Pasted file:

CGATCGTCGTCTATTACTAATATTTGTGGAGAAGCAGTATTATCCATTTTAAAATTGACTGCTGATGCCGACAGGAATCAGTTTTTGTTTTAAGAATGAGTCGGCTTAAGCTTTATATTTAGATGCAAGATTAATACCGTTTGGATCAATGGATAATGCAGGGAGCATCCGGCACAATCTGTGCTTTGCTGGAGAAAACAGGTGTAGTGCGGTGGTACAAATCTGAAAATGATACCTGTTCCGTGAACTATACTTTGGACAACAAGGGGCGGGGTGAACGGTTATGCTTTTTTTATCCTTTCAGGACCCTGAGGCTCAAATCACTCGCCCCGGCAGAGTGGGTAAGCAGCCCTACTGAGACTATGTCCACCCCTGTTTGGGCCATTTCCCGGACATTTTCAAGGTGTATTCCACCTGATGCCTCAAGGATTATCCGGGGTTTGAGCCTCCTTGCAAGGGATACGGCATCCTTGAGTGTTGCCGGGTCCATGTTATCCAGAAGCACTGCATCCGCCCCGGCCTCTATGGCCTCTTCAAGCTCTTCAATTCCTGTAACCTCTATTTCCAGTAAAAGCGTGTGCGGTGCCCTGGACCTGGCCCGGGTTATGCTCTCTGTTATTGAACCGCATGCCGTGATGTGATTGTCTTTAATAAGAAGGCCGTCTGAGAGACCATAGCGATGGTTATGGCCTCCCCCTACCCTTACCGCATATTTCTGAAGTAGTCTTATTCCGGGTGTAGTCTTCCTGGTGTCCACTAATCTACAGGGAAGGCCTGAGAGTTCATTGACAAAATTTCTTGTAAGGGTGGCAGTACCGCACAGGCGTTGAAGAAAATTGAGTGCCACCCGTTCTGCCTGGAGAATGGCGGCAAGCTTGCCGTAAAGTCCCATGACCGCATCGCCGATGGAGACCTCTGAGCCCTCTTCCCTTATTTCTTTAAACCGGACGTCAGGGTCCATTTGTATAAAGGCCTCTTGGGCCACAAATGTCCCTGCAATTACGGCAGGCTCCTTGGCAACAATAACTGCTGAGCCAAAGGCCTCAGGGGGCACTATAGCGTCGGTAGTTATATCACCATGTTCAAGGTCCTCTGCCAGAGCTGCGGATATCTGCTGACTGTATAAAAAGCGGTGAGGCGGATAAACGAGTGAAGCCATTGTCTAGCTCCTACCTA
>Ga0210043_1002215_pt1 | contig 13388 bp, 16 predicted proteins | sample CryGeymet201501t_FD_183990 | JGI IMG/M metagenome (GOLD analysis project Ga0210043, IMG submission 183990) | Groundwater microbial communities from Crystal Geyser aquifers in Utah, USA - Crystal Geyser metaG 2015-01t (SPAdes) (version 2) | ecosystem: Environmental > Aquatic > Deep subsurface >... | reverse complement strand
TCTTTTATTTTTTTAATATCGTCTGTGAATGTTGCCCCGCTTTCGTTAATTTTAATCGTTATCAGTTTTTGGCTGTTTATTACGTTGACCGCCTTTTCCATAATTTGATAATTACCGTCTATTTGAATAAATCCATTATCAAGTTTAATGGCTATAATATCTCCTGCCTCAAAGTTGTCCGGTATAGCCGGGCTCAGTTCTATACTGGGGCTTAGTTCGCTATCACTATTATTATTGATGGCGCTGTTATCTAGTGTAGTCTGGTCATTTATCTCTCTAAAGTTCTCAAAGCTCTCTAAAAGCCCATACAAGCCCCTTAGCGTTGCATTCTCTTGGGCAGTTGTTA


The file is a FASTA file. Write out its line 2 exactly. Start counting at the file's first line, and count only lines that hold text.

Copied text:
>Ga0210043_1002215_pt1 | contig 13388 bp, 16 predicted proteins | sample CryGeymet201501t_FD_183990 | JGI IMG/M metagenome (GOLD analysis project Ga0210043, IMG submission 183990) | Groundwater microbial communities from Crystal Geyser aquifers in Utah, USA - Crystal Geyser metaG 2015-01t (SPAdes) (version 2) | ecosystem: Environmental > Aquatic > Deep subsurface >... | reverse complement strand